If you can recognize, even occasionally, the thoughts that go through your mind as simply thoughts, if you can witness your own mental-emotional reactive patterns as they happen, then that dimension is already emerging in you as the awareness in which thoughts and emotions happen - the timeless inner space in which the content of your life unfolds.

The stream of thinking has enormous momentum that can easily drag you along with it. Every thought pretends that it matters so much. It wants to draw your attention in completely.

Here is a new spiritual practice for you: don't take your thoughts too seriously.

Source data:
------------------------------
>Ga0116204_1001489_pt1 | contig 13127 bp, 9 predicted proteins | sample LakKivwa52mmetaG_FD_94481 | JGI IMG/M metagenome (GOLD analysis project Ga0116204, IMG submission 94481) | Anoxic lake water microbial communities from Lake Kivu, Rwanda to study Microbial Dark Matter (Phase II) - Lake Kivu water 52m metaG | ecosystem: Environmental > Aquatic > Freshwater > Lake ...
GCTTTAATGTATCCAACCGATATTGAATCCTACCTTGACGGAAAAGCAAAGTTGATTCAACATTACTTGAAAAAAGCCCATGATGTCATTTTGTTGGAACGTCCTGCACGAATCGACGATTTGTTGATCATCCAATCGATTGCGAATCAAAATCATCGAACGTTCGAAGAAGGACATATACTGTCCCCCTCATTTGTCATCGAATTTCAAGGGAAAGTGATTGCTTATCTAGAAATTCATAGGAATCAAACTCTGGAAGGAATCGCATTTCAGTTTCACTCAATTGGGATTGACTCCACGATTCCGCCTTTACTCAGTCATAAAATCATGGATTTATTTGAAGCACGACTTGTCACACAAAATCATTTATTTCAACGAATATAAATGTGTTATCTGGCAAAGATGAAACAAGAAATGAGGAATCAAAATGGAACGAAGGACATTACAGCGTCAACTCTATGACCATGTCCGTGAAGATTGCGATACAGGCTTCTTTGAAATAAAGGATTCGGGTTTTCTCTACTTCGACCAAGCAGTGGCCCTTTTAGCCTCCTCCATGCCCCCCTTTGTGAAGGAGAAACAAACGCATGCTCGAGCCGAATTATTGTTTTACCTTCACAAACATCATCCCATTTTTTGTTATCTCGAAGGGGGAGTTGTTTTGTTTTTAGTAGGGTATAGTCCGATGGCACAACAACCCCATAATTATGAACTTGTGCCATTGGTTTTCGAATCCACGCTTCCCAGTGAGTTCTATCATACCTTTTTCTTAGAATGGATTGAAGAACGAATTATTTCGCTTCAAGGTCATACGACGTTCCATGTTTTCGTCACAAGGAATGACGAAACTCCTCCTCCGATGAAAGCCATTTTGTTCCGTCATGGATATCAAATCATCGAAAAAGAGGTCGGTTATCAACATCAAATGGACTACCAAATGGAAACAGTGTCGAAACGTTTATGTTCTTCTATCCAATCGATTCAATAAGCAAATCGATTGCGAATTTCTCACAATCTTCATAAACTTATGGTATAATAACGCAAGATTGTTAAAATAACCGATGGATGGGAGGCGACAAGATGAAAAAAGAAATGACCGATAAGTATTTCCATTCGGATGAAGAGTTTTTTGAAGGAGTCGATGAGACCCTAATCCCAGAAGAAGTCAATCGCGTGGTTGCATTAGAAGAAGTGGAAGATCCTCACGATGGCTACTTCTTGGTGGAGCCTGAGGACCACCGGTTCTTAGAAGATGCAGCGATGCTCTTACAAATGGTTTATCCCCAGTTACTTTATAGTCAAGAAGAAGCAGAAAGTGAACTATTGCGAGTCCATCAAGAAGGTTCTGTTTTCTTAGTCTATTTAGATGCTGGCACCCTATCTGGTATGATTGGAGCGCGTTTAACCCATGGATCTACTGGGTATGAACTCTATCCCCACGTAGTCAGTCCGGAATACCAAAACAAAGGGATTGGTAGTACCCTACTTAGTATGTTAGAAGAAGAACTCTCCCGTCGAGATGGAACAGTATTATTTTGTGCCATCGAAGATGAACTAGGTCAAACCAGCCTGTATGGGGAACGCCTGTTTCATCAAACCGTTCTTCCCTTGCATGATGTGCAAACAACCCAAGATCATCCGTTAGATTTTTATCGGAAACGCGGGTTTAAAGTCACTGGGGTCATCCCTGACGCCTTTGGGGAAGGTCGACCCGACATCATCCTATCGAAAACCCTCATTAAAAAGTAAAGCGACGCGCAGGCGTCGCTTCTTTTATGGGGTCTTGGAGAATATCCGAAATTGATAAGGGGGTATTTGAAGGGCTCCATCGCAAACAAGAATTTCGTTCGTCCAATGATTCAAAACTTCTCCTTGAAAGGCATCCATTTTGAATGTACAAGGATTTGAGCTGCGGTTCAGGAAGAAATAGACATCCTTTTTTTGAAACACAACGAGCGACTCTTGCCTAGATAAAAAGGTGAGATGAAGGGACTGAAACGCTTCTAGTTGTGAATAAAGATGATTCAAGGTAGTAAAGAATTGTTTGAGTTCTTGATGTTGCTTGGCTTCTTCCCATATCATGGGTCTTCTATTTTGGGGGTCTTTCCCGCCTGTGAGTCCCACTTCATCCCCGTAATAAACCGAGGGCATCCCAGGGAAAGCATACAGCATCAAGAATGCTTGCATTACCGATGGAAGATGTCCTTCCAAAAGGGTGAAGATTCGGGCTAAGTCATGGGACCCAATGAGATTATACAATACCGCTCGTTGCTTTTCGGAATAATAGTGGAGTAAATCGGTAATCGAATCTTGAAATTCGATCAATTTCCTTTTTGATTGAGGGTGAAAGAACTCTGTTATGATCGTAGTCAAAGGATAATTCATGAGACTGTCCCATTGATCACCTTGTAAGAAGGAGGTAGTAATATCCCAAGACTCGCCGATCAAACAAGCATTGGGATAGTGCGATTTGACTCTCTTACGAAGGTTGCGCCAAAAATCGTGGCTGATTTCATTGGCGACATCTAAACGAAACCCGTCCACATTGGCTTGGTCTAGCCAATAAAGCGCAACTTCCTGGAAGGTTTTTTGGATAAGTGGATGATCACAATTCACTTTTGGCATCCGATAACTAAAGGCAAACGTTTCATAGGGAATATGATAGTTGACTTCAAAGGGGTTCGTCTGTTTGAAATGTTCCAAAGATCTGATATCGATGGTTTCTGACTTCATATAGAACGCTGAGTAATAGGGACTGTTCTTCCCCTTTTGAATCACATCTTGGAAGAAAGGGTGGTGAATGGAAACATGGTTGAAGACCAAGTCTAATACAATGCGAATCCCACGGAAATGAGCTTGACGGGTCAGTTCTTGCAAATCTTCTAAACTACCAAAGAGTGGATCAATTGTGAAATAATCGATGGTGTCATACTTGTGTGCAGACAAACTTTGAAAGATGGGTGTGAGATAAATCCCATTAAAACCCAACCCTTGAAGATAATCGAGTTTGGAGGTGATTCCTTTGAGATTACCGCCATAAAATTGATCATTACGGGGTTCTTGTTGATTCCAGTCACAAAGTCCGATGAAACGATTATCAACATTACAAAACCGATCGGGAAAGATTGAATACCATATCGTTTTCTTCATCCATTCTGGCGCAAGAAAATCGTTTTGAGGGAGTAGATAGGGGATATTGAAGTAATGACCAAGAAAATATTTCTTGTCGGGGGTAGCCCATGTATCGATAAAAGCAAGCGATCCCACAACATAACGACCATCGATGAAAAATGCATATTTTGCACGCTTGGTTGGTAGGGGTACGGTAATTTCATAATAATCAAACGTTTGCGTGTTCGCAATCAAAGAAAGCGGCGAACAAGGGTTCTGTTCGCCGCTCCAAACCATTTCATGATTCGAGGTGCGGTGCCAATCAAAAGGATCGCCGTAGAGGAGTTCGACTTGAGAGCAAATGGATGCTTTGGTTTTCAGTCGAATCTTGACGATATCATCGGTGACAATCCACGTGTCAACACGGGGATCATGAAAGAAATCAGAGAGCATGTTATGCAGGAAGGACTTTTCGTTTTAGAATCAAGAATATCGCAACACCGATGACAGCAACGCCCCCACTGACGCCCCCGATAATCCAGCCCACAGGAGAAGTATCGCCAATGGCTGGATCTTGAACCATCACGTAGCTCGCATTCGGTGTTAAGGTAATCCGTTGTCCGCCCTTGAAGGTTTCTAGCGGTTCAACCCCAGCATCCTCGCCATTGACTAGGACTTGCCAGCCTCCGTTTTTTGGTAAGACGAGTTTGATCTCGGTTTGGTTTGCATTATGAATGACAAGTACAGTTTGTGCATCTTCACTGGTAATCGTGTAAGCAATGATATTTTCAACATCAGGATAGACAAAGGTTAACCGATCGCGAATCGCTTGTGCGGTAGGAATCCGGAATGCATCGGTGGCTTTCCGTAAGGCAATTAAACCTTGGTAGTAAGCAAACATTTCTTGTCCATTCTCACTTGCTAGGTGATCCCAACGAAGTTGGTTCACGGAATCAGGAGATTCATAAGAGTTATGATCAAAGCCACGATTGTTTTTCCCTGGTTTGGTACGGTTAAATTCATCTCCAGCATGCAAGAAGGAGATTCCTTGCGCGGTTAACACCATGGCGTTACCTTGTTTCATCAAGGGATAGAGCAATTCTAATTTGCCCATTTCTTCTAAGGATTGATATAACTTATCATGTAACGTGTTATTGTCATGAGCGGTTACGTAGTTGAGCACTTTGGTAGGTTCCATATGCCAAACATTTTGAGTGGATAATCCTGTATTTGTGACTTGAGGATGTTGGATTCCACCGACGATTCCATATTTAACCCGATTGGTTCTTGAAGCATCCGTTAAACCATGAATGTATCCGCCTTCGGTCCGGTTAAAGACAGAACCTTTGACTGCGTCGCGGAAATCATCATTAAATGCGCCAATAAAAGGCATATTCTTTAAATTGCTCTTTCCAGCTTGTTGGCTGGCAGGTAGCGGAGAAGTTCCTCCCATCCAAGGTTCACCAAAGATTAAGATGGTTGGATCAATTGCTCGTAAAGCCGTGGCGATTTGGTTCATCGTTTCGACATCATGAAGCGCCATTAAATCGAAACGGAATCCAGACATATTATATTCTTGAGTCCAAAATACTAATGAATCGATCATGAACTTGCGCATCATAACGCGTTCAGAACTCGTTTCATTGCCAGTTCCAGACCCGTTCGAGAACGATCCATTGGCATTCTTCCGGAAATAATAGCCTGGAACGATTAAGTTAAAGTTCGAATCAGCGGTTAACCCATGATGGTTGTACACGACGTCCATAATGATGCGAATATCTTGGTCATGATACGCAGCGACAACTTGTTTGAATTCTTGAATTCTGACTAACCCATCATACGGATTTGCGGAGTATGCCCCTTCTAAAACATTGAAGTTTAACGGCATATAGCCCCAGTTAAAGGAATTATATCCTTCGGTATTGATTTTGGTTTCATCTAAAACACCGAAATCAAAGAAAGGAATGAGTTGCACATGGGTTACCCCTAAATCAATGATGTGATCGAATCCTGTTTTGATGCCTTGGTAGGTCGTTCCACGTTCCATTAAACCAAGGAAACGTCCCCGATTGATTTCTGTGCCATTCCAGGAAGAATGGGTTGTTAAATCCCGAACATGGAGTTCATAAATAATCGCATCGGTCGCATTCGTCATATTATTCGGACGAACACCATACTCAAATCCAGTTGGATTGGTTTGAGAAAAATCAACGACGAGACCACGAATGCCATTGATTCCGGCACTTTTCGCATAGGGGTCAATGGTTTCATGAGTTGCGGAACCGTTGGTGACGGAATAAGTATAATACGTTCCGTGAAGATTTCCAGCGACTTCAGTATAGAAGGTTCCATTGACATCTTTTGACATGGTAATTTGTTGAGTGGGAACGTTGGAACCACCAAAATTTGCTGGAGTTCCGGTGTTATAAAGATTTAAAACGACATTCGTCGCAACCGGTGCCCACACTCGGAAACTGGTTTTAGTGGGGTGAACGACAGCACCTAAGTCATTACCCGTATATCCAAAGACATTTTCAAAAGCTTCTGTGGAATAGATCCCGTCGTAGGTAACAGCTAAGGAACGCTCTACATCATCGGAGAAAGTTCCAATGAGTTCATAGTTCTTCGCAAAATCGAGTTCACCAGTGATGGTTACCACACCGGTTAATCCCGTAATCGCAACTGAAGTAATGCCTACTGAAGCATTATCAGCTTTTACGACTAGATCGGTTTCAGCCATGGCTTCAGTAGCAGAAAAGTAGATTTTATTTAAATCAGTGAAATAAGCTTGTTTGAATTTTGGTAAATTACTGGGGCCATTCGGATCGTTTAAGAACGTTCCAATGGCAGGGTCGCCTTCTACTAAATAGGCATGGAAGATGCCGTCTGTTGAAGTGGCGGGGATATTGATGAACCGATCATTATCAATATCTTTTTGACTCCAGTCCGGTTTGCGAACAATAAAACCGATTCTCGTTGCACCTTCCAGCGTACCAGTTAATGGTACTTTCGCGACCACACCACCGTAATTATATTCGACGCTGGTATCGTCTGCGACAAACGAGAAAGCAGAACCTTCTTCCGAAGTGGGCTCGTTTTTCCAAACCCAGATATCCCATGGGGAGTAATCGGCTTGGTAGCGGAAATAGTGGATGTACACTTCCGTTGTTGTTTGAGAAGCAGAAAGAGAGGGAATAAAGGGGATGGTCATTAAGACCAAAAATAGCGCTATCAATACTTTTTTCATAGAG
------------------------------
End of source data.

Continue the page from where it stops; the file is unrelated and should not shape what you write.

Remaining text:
How easy it is for people to become trapped in their conceptual prisons.

The human mind, in its desire to know, understand, and control, mistakes its opinions and viewpoints for the truth. It says: this is how it is. You have to be larger than thought to realize that however you interpret "your life" or someone else's life or behavior, however you judge any situation, it is no more than a viewpoint, one of many possible perspectives. It is no more than a bundle of thoughts. But reality is one uni?ed whole, in which all things are interwoven, where nothing exists in and by itself. Thinking fragments reality - it cuts it up into conceptual bits and pieces.

The thinking mind is a useful and powerful tool, but it is also very limiting when it takes over your life completely, when you don't realize that it is only a small aspect of the consciousness that you are.